17 Jesus knew what they were saying, so he said, “Why are you arguing about having no bread? Don’t you know or understand even yet? Are your hearts too hard to take it in?18 ‘You have eyes—can’t you see? You have ears—can’t you hear?’ Don’t you remember anything at all? — Mark 8:17, 18 NLT
Depending on what version of the Bible you are reading the word “remember” appears between 148 to 168 times. Moses used it quite often when the Israelis would murmur and complain. He asked them to remember how God had delivered them out of the bondage of Egypt. Not only did He deliver them, but God brought them out with an abundance of riches that the Egyptians gave to them. Still, every time they got tired of the manna or they got thristy, they would complain and wish they were back in Egypt. The disciples, even after seeing all the miracles that Jesus had performed up to this time, were concerned about food for their physical needs. They had just witnessed Jesus feeding thousands of people with a few loaves and a few fish, yet they were concerned about what they would eat. Jesus admonishes them for not remembering these things. Had they remembered them, they would have been at peace with their situation, knowing that Jesus could provide for twelve people very easily. Jesus, the Bread of Life, wanted them to be conerned with Spiritual things and allow Him to be concerned with their physical needs. They needed to stay focused on Jesus and be content with what they had. The same thing applies to us. When we are in a rough patch, we need to stay focused on Jesus and what He has delivered us from in the past. We need to remember the situations He has carried us through. If nothing specific comes to mind, then just remember this — satan would like to kill us right now and he would, if Jesus allowed him to. Whether we draw another breath or not is dependent on the goodness of God and nothing else. So, every breath that we take brings life and when that breath goes out, it should carry a prayer of thanksgiving and praise for God’s goodness and protection for it is “in Him that we live and move and have our being”.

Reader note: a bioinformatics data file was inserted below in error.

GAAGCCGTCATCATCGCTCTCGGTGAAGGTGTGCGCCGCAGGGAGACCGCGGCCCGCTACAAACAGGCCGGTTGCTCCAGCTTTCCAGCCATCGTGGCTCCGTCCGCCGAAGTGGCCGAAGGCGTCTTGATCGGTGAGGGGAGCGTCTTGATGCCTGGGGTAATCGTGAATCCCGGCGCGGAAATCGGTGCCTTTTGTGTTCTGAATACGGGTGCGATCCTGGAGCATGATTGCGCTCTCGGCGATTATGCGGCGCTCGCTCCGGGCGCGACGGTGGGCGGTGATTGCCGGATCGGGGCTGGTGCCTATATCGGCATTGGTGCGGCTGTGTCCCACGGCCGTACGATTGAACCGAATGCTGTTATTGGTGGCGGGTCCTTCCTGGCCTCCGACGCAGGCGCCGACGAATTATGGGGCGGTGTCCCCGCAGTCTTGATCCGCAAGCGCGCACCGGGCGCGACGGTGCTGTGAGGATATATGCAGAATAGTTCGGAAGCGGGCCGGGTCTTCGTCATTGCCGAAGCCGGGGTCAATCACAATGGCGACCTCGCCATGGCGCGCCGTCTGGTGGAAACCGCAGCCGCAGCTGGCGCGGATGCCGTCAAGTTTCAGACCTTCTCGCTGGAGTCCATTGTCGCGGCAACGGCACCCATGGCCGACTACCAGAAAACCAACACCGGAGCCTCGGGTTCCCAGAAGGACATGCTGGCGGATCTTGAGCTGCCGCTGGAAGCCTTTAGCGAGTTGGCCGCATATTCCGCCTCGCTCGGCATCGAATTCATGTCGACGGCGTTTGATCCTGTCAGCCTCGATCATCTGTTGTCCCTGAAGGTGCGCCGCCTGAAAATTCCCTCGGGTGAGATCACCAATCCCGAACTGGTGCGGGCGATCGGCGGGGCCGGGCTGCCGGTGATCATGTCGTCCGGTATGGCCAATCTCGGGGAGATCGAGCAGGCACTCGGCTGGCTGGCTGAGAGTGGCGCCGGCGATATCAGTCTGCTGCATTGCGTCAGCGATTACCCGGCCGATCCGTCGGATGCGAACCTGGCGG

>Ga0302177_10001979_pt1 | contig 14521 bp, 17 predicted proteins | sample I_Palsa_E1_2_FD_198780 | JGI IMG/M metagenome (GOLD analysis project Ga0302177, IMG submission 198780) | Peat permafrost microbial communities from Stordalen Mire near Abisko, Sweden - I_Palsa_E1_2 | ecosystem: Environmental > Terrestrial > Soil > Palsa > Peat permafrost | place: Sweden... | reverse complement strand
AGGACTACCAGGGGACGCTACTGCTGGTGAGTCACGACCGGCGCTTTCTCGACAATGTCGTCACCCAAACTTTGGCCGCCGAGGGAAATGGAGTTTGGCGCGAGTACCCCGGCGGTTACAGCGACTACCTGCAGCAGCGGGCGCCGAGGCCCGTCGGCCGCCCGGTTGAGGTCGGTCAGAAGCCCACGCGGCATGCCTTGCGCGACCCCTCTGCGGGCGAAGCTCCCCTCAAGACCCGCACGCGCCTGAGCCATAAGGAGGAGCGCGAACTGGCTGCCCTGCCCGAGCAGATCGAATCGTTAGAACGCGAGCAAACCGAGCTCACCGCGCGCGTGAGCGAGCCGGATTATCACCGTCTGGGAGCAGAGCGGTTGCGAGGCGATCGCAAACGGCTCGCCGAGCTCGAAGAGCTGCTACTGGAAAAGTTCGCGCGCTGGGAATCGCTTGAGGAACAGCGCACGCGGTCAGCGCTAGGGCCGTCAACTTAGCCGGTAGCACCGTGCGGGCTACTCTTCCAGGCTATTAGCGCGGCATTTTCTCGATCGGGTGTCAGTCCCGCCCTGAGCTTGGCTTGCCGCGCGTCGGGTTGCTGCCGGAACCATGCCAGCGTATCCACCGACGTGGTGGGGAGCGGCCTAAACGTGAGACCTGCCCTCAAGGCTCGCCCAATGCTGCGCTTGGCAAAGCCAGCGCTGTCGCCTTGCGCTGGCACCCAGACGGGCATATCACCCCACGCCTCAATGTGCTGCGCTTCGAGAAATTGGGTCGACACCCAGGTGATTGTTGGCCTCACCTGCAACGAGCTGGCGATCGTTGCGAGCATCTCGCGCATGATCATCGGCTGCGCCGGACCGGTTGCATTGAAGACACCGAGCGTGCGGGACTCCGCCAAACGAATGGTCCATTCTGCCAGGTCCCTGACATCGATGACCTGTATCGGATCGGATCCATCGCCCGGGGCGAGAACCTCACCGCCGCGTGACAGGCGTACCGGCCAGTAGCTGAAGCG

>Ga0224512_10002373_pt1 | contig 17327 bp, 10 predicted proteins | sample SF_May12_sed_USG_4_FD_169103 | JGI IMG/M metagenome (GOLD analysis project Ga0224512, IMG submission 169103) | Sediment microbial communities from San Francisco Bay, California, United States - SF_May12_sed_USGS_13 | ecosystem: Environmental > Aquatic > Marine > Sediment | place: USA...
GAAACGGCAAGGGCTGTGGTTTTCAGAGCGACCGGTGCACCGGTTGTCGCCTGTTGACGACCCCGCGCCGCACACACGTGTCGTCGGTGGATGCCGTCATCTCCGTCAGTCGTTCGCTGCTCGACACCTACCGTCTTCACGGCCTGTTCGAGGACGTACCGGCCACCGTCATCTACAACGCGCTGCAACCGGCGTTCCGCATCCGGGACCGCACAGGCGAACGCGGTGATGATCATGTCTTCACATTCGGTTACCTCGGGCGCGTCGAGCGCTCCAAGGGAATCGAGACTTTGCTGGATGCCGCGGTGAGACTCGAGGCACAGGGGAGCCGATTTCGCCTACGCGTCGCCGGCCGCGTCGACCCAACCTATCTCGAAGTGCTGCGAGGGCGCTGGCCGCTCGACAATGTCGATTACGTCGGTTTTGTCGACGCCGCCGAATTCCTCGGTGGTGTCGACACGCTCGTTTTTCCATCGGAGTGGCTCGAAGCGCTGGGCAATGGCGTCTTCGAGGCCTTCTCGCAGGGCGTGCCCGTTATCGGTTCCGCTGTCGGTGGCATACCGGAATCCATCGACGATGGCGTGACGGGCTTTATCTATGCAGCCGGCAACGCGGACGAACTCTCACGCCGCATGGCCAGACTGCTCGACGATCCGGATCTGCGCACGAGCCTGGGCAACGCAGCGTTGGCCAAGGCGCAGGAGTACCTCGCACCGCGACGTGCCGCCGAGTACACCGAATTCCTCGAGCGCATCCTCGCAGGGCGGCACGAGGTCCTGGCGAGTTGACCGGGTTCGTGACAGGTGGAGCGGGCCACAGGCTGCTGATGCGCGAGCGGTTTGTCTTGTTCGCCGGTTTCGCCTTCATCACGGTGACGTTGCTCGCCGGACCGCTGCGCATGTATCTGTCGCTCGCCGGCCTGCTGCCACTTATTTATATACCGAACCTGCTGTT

11 Finally, brothers and sisters, rejoice! Strive for full restoration, encourage one another, be of one mind, live in peace. And the God of love and peace will be with you.12 Greet one another with a holy kiss. 13 All God’s people here send their greetings. 14 May the grace of the Lord Jesus Christ, and the love of God, and the fellowship of the Holy Spirit be with you all. — 2 Cor. 13:11-14 NIV
Rejoice! Isn’t it amazing that after all Paul has gone through and was still going through at this time, that he could say rejoice? Through all the persecutions, beatings, attempts on his life and bearing the burden of wayward people in the churches he had established, Paul was still rejoicing and encouraging others to continue in faithfulness. One of our highest priorities as Christians should be to pray for and encourage others. Compared to what Paul went through and what our brothers and sisters in other countries are going through today, anything we have to suffer through is certainly “a light affliction”. Yet, some of us are so focused on our own problems that we walk around like Eeyore in Winnie the Pooh thinking “Woe is me.”. All of us need more encouragement and more reminding of who we are in Christ Jesus. We need to “zoom out” on our lives and look at the whole panorama that God has given us. The more time we spend focused on Jesus and others, the less time we will have to focus on our own issues. When we take time to fellowship with the Holy Spirit, we find that our spirits are lifted and we can truly rejoice.
4 Rejoice in the Lord always. I will say it again: Rejoice! 5 Let your gentleness be evident to all. The Lord is near. 6 Do not be anxious about anything, but in every situation, by prayer and petition, with thanksgiving, present your requests to God. 7 And the peace of God, which transcends all understanding,will guard your hearts and your minds in Christ Jesus.– Phil. 4:4-7